Diwali Gold-Buying Frenzy Missing on Key Day for Indian

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India’s gold shopping peak typically comes ahead of Diwali, or the Festival of Lights that was celebrated last Saturday by Indians. Dhanteras, the day is considered a blessed time to buy gold, cars and major appliances or to start new ventures, and the festival is associated with wealth and prosperity.
Gold jewelry stores in India this year were less busy on the most auspicious day to buy gold as higher prices and the impact of the coronavirus on incomes and fears of the pandemic kept consumers away.
Many stores remained open until midnight the day before Diwali, when jewelers offer huge discounts and freebies and some shoppers take time off from work to make their purchases. Purchases during the Diwali period last year languished because of a weak economy and high gold prices.
It’s looking much worse in 2020, with jewelers facing the poorest sales in a dozen years in the festival quarter of October to December. Jeweller expected sales to be around 80% of last year’s levels but they saw only about 65%-70%. They started off with barely any sales in the first two months. So this is far better.
Gold demand in India has been battered by the coronavirus outbreak after the Indian government announced the world’s biggest lockdown in March, shuttering stores and bringing economic activity to a standstill. Even after the easing of restrictions by the government, consumers were slow to come to back to stores to buy jewelry because of the fear of stepping out of their homes due to the virus. While the pace of new virus infections has slowed in India from a mid-September peak, it is still registering the world’s second-largest case load/ Lower incomes also kept many away after millions lost jobs, while others saw a bigger need to save money in an uncertain period.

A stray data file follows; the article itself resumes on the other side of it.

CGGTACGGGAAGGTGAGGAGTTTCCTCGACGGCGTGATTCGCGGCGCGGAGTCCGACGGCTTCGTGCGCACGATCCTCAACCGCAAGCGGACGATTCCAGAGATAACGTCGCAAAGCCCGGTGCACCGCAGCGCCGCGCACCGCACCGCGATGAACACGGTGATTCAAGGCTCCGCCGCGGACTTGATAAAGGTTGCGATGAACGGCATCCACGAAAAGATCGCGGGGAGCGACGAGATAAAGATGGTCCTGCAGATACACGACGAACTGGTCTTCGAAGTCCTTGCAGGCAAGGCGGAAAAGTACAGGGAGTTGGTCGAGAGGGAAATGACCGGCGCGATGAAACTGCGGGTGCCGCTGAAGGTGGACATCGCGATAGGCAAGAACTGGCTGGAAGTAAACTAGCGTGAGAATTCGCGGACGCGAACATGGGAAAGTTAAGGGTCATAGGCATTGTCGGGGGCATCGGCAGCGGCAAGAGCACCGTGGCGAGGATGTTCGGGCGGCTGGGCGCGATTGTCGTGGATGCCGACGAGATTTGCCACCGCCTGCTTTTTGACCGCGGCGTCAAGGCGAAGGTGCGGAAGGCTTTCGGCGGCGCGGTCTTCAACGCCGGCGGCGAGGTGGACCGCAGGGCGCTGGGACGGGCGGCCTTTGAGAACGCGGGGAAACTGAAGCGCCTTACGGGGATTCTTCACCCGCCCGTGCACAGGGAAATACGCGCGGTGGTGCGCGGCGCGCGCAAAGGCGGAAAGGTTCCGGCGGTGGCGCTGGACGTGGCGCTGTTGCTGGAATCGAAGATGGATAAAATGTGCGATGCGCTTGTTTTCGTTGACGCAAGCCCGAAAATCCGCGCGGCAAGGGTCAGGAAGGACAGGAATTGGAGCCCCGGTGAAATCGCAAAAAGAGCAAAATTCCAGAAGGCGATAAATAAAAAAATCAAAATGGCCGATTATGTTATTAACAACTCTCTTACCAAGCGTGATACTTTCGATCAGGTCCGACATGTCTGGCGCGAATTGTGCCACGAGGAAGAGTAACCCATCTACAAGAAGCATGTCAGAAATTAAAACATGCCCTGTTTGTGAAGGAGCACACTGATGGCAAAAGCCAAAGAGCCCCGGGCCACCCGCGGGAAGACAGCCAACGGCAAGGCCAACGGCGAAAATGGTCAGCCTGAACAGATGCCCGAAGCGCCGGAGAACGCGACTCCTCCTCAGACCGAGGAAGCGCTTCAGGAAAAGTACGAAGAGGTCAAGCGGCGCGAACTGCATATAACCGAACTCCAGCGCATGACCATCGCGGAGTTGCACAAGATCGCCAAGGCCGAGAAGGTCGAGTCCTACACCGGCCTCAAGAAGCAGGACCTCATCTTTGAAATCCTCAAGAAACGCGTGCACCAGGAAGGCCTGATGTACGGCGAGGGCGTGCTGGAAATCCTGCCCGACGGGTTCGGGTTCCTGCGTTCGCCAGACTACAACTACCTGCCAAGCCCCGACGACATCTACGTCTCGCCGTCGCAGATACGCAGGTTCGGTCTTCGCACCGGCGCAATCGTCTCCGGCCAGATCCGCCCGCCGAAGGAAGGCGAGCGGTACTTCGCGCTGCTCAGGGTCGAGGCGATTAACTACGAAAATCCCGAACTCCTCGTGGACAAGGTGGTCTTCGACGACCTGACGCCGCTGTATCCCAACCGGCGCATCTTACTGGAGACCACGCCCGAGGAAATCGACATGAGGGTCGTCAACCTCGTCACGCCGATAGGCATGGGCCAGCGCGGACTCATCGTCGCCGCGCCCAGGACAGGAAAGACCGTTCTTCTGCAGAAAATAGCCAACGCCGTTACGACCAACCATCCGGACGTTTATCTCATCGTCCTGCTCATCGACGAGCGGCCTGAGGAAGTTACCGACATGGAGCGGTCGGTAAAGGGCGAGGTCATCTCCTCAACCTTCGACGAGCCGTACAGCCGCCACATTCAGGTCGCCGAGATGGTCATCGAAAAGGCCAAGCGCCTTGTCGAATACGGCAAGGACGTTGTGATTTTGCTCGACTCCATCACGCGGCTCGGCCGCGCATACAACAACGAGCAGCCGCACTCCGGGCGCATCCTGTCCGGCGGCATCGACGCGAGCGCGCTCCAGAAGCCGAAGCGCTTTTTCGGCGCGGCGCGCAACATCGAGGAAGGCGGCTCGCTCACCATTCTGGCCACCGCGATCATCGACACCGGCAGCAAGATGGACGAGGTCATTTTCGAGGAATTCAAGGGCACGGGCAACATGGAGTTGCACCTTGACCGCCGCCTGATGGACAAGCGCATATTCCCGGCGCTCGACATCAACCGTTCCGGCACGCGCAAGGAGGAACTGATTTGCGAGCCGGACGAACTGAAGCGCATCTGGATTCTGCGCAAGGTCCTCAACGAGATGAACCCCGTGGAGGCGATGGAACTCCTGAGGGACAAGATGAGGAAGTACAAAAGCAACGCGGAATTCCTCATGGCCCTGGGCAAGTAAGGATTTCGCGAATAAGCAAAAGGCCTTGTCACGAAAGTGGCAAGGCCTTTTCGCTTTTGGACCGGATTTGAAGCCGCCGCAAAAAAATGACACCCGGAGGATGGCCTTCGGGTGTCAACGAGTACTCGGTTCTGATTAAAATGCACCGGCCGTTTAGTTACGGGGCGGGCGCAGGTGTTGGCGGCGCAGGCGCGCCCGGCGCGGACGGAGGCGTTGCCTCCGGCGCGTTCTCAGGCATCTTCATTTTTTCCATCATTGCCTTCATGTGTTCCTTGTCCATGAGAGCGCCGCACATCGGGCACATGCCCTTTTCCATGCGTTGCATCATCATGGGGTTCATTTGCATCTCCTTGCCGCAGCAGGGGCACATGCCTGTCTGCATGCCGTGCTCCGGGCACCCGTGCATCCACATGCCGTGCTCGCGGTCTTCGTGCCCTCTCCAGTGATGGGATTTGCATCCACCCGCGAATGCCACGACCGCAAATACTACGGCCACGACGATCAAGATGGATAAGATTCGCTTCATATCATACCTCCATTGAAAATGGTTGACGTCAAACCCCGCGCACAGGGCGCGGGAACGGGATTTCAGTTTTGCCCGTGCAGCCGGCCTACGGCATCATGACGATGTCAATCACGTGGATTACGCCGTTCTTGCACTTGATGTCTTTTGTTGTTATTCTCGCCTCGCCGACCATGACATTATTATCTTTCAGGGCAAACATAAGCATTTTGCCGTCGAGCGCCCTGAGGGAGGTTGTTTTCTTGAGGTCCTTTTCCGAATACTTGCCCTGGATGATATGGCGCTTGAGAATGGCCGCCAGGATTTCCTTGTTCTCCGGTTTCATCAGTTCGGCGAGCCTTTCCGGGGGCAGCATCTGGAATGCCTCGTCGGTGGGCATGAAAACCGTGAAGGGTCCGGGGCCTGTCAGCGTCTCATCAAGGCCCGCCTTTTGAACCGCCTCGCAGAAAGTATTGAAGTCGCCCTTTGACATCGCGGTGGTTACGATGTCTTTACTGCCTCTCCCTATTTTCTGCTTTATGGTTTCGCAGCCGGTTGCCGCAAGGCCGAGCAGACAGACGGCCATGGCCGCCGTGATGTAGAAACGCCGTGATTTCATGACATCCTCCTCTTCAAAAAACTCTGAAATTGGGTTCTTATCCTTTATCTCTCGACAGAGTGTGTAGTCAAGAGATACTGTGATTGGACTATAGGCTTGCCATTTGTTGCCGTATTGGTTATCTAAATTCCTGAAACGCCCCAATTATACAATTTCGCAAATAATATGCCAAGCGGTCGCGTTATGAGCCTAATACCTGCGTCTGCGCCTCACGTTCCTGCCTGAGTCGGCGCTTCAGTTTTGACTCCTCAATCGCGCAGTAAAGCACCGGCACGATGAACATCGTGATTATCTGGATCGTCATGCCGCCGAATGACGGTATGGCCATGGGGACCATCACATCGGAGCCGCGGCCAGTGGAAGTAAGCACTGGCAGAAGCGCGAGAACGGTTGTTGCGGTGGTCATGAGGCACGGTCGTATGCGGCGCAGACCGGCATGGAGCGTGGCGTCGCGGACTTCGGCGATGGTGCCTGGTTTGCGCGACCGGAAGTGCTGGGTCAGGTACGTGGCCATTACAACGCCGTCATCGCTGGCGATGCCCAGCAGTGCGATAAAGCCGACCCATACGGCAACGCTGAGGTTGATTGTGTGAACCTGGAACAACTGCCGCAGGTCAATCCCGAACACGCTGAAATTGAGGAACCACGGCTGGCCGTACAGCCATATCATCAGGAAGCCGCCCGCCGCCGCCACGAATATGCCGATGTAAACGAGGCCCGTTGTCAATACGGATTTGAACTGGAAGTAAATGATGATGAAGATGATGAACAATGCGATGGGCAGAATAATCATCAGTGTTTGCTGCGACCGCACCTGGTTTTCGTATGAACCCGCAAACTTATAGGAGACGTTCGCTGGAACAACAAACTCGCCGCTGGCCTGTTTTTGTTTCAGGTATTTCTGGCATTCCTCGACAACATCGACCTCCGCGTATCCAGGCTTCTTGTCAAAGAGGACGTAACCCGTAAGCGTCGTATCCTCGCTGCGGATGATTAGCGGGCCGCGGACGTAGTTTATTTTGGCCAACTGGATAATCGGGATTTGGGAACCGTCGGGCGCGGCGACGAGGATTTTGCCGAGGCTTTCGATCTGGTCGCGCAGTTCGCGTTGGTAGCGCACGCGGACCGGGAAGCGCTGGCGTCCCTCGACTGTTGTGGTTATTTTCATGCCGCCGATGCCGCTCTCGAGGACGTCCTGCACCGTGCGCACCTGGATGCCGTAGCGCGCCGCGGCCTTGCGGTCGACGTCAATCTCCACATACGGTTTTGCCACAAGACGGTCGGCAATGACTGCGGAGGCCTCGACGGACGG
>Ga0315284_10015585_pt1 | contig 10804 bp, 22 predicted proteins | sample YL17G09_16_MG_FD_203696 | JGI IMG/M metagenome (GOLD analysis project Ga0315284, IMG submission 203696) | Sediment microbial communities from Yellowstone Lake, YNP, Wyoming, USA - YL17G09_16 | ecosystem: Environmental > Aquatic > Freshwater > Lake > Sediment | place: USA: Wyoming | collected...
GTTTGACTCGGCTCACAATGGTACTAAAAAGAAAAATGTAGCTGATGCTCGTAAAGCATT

While demand from retail consumers has eased, the metal is still a haven for investors. Local gold prices reached a record high in August. That led to sales of gold jewelry, bars and coins almost halving during the January to June period from a year earlier.
Demand on Dhanteras was slightly better in so-called Tier 2 and 3 Indian cities compared with more urban areas. Higher disposable incomes among farmers and a better performing agriculture-based economy in rural towns and cities are expected. The footfalls were up by 10%-12% from last year but the average ticket size in terms of weight has gone down because of the significant increase in price on a year-on-year basis.

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